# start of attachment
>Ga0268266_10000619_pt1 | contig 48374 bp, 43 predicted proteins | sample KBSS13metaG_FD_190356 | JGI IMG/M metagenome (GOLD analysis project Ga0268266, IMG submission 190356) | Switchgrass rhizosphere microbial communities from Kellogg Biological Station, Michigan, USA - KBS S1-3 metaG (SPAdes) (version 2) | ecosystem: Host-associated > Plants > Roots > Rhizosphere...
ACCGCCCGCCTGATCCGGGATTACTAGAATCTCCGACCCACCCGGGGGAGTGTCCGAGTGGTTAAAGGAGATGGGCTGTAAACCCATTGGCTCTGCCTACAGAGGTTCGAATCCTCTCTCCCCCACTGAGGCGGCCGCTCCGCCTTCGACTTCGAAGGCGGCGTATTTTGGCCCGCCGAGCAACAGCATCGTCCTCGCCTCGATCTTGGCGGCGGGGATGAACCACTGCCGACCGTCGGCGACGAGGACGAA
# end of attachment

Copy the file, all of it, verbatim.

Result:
>Ga0268266_10000619_pt1 | contig 48374 bp, 43 predicted proteins | sample KBSS13metaG_FD_190356 | JGI IMG/M metagenome (GOLD analysis project Ga0268266, IMG submission 190356) | Switchgrass rhizosphere microbial communities from Kellogg Biological Station, Michigan, USA - KBS S1-3 metaG (SPAdes) (version 2) | ecosystem: Host-associated > Plants > Roots > Rhizosphere...
ACCGCCCGCCTGATCCGGGATTACTAGAATCTCCGACCCACCCGGGGGAGTGTCCGAGTGGTTAAAGGAGATGGGCTGTAAACCCATTGGCTCTGCCTACAGAGGTTCGAATCCTCTCTCCCCCACTGAGGCGGCCGCTCCGCCTTCGACTTCGAAGGCGGCGTATTTTGGCCCGCCGAGCAACAGCATCGTCCTCGCCTCGATCTTGGCGGCGGGGATGAACCACTGCCGACCGTCGGCGACGAGGACGAA